The importance of linking the nostalgia theme and the product being sold cannot be overemphasized. One of the major failings of many marketing campaigns is that they never sufficiently link the product with the promotion. This is often true of Super Bowl ads. Commercials that test through the roof with viewers are so concerned with getting laughs or evoking emotion that they don’t make a sales pitch or call to action. No matter how slick, an advertisement without a tie to the product is ultimately a failure.
But Don’t Forget to Have Fun
Still, it’s also important to keep in mind that nostalgia marketing should be about enjoyment.
We as a culture love to look to our past and smile, swoon, roll our eyes or mist up. We’re an emotional society, and we’re proud of what’s come before. It’s fun to look back every once in a while and see how far we’ve come. And if you can sell a bag of peanuts, a therapeutic swimming pool or a deer repellent while you’re at it, then more power to you — you’ve just harnessed the power of nostalgia.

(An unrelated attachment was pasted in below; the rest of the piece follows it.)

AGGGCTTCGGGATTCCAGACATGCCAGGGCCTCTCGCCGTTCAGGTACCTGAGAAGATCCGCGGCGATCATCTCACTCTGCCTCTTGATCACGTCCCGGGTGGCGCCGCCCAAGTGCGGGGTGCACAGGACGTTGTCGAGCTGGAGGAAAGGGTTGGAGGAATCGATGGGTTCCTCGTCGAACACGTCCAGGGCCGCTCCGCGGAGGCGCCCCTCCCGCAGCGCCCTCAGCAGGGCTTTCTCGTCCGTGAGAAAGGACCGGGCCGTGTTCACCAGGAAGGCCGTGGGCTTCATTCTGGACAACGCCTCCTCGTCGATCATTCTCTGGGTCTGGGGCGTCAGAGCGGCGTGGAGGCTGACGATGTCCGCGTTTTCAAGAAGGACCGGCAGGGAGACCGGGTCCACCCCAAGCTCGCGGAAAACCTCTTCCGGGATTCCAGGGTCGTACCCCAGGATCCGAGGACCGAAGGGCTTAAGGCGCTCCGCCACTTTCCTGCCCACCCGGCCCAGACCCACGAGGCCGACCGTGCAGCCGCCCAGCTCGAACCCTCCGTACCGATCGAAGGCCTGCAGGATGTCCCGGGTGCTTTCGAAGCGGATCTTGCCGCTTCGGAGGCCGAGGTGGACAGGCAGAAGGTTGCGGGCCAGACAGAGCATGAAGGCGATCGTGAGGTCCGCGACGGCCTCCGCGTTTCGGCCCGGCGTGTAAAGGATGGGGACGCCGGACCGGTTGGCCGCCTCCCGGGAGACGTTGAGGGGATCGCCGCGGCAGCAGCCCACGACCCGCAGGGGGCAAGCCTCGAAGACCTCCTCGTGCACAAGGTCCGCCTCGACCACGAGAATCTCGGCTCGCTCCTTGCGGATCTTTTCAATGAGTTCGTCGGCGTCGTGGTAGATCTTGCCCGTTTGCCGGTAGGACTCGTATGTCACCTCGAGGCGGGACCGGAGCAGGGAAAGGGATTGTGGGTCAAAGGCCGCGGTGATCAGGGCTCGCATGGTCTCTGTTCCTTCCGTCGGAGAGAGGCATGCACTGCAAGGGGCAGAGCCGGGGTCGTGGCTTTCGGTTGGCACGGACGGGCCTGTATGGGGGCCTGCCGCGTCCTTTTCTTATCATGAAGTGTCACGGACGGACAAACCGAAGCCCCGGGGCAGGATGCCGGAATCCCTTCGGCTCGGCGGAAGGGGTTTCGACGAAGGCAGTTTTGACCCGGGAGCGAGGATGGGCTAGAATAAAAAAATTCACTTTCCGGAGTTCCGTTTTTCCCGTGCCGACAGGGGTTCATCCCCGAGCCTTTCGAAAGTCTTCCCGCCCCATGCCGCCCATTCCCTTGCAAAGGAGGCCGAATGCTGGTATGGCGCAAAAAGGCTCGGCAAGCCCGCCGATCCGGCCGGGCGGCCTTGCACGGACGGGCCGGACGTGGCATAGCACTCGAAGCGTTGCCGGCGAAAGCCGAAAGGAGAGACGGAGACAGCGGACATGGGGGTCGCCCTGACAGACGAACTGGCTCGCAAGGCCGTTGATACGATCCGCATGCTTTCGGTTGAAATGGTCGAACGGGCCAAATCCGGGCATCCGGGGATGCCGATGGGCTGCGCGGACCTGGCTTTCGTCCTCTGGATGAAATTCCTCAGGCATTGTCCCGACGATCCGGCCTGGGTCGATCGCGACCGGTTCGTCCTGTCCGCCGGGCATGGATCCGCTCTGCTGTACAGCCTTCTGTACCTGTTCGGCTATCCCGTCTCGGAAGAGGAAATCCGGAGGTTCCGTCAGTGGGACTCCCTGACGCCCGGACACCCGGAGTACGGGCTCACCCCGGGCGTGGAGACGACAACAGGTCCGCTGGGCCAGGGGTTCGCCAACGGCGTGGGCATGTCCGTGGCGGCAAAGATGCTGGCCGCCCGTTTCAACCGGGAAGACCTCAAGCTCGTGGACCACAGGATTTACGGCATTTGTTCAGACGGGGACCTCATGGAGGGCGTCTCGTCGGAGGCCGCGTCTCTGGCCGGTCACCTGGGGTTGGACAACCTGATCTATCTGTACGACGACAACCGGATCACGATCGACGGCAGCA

Chime in! Have you ever used nostalgia marketing successfully?
Photo: Screenshot of Dannon's Super Bowl ad on YouTube
Adrienne Erin is an outreach specialist at WebpageFX who is always looking for ways to improve her PR game. She has written for Content Marketing Institute, Search Engine People, and SiteProNews. Catch up with her on Twitter to see more of her work, connect on Google+ or check out her blog, Pongra.